I used 1X2 pine trim for the front edges, first cutting the sides and attaching with wood glue and 1 ½” finish nails. It is important to sand all edges to remove the sharpness and splintering edges. Second I cut the five shelf trim pieces to fit and glued and nailed them into place. Lastly the divider trim was cut and attached.  Once all trim pieces were fit into place I used a nail set to sink all nails heads into the wood. The I used wood putty to fill all nail heads and sanded once dry.

Now that the unit was built the backing needed to be added. I went with 1/8” Masonite as the backboard as opposed to plywood since it was both less expensive and easier to cut openings for the connections for the video game consoles. I cut the Masonite to 6’ across and made note of which side the connections were required from every console and traced 3” holes using a small paint can. I used a jig saw to cut the holes, the Masonite was easy to cut, I drilled a 1/2” pilot hole inside each hole and cut from there. For the audio components that were more than 12” deep I cut out the rectangular space required to extend out the back of the unit.  Once I had the holes cut I tacked the backing into place to ensure it all fit properly.


Next was to decide on the finish for my project. My son loves sonic the hedgehog blue so I went with Minwax water based deep ocean stain. After doing some research it seemed like I should first use Minwax water based pre-stain conditioner so I got some of that as well. For interior projects I think the water based products are the way to go, they make for easy clean up and have very low odour.

Prior to applying the wood conditioner, you need to do a good sanding job. If you ever wonder what would happen without a good sanding prior to application, it causes a rough application process and can cause uneven results. I used my random orbit sander with 140 grit and then I used 220 grit on my B&D detail sander over the entire surface.


The pre-stain conditioner can be tricky stuff, you need to apply it, let it sink in and then stain within 3 hours. For a small project this would be no problem but for large projects like my console shelves you need to plan ahead.  If you condition the entire unit you may not get the staining complete prior to 3 hours. It is possible but finishing the project is not something you want to rush. I applied the conditioner to top and sides of the project, then moved on to staining. Then I did the top two shelf sections, then the bottom two shelf sections in the same manner. I used a 3” stain brush to apply the conditioner, for the entire project I used about ½ of a 1 L container. I worked it in so the wood looked wet to the touch and left it about ½ hour before applying stain.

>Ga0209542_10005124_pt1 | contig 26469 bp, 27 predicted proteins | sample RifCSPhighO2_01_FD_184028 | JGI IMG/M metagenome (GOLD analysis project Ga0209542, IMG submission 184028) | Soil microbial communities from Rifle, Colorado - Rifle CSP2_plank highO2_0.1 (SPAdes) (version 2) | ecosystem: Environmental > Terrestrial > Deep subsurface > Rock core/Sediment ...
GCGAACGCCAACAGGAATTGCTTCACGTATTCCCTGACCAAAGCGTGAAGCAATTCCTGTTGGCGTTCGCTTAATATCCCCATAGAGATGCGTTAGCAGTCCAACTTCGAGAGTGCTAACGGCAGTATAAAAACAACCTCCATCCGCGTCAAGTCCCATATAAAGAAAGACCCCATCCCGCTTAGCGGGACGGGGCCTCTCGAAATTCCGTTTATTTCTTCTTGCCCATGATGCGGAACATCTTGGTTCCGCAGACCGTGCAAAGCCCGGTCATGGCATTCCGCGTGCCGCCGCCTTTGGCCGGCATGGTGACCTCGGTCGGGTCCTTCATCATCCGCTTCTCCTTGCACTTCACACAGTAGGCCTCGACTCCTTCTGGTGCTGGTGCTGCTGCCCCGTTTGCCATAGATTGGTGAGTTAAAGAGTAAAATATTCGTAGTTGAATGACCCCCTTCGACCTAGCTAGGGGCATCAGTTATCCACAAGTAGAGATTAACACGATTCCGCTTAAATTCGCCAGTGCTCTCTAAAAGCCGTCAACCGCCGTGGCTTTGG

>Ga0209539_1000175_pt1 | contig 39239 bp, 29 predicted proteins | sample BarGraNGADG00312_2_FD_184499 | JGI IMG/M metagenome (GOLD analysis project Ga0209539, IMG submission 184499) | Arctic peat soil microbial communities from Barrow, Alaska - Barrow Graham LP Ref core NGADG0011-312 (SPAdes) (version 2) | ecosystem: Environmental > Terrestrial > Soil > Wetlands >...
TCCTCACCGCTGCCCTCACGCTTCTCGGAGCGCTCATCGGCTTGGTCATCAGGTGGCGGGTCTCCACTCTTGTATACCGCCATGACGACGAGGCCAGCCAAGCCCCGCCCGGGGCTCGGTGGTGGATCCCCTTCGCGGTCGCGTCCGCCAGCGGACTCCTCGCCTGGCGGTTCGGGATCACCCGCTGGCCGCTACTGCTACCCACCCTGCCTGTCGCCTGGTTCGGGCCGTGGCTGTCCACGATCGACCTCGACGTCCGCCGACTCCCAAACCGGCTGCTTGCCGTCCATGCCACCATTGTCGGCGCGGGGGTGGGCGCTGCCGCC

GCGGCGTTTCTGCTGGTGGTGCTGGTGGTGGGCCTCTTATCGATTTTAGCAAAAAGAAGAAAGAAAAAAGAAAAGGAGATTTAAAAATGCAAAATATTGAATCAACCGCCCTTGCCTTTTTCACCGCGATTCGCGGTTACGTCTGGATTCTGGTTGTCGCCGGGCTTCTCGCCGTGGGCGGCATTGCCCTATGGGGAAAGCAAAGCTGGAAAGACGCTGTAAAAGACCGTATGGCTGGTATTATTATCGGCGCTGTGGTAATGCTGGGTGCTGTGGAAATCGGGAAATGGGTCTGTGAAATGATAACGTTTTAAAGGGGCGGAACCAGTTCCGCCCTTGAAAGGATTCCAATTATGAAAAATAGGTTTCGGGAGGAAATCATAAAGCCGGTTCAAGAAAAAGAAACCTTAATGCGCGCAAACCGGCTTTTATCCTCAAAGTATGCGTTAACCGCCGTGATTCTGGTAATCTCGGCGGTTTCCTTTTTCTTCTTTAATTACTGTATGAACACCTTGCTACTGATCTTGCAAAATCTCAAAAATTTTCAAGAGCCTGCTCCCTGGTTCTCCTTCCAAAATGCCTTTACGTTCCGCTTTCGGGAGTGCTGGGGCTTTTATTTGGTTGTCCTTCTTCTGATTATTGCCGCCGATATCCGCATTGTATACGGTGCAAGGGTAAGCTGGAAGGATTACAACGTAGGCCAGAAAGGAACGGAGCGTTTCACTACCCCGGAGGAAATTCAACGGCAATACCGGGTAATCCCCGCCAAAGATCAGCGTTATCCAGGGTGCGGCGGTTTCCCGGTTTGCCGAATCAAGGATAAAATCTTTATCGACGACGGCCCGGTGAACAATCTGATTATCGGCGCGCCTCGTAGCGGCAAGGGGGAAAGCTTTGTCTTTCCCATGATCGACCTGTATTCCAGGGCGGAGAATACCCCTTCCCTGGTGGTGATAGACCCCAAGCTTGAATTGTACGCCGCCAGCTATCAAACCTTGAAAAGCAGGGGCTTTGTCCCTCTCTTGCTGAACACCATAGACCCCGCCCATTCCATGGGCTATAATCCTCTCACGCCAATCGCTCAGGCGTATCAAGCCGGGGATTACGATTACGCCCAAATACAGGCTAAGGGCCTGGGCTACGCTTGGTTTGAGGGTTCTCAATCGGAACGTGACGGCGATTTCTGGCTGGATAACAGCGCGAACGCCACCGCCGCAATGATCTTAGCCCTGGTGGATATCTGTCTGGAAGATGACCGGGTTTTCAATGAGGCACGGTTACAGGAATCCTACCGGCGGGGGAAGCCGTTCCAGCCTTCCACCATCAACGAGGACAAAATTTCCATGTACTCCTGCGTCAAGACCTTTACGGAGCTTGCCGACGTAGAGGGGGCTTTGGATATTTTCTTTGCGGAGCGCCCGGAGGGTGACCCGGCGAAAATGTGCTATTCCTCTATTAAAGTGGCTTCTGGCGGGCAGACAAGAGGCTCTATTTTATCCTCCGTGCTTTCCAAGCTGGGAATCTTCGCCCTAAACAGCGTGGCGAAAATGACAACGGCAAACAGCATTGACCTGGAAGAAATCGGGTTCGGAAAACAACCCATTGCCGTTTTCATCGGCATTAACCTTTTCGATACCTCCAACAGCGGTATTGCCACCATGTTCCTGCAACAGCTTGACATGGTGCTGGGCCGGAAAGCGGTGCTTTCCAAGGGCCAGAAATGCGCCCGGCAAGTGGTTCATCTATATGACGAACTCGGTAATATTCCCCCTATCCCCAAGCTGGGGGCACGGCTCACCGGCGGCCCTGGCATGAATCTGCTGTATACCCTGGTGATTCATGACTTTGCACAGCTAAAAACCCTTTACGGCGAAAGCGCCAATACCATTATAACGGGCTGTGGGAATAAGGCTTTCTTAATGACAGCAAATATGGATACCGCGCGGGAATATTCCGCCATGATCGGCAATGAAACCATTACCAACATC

The stain was also a bit of a tricky proposition for a beginner like me. The instructions say you need to brush on the stain and then wipe off the excess with a lint free cloth within 3 minutes of application. With a large project this would mean a lot of application and wiping. I used a 3” foam brush to apply the stain, I found it easier to control the application with the foam brush as compared to a regular stain brush, there was less run off over the edges. My plan of attack was:

a.    Stain top and then wipe off excess
b.    Stain each side and then wipe off excess
c.    Stain each shelf cube and then wipe off excess
d.    Stain front trim and then wipe off excess

One thing you need to have on hand is a good supply of lint free rags you are willing to throw away. I had some old lint free car wash towels I was willing to part with so I used those. Also you need good disposable rubber gloves because this operation gets very messy. First I used some leftover shelving to practice my technique. A good application of conditioner, followed up in 30 minutes by stain applied with the foam brush, immediately followed up with removing access stain by wiping the lint free clothes with the grain of the wood seemed to work well. You need to make sure you get into the corners where the stain can build up.  After about 6 hours I had the entire unit stained and ready for protective coating. There were a few lessons along the way.

a.    Do not let the stain sit longer than couple of minutes or it gets noticeably more difficult to remove.
b.    Make sure all extra glue is removed before applying the stain, the stain will not cover up the glue, it just makes it look worse.  The same goes for screw heads, make sure they are well filled and sanded.
c.    Keep an eye on run off, if there are any drips clean them up immediately.


I could have gone with two coats of stain but though my project looked good with one coat. For protective coating I used Minwax water based Polycrylic, it was easy clean up and fast drying. Again I went with the 3” foam brush for application, I probably went through 6 of these brushes in total for the entire project. I applied 3 coats of the Polycrylic in total. It is important to sand with 220 grit sandpaper between coats. I used sanding block (home made of course) to ensure I covered all surfaces. Without sanding, subsequent applications are extremely rough.  I know this because I tried one section without the sanding in between.

Once all the finish was complete the backing needed to be attached and consoles set up. I attached the backing with 1” finishing nails along the edges with a couple on each shelf to ensure it was properly secure. Then I put the consoles in place, used Velcro to wrap up all the cords and voila, the project was complete!



Thank you for reading our project about how to build a video game console cabinet and we recommend you to check out the rest of the projects. Thank you Bren for this great project! You instructions are amazing, as well! Don’t forget to LIKE and SHARE our projects with your friends, by using the social media widgets. SUBSCRIBE to be the first that gets our latest projects.

Related Posts

Add Comment